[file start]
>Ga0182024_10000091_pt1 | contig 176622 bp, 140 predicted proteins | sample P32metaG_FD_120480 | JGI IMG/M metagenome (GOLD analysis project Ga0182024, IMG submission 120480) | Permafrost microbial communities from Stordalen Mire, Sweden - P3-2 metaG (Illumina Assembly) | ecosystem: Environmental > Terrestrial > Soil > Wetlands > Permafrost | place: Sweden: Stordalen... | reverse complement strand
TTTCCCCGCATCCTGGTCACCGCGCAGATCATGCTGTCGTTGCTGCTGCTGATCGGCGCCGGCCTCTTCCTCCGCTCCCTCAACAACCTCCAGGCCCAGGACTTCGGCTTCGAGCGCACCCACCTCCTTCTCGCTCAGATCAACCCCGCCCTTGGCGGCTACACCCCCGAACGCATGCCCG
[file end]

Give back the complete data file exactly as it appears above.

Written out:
>Ga0182024_10000091_pt1 | contig 176622 bp, 140 predicted proteins | sample P32metaG_FD_120480 | JGI IMG/M metagenome (GOLD analysis project Ga0182024, IMG submission 120480) | Permafrost microbial communities from Stordalen Mire, Sweden - P3-2 metaG (Illumina Assembly) | ecosystem: Environmental > Terrestrial > Soil > Wetlands > Permafrost | place: Sweden: Stordalen... | reverse complement strand
TTTCCCCGCATCCTGGTCACCGCGCAGATCATGCTGTCGTTGCTGCTGCTGATCGGCGCCGGCCTCTTCCTCCGCTCCCTCAACAACCTCCAGGCCCAGGACTTCGGCTTCGAGCGCACCCACCTCCTTCTCGCTCAGATCAACCCCGCCCTTGGCGGCTACACCCCCGAACGCATGCCCG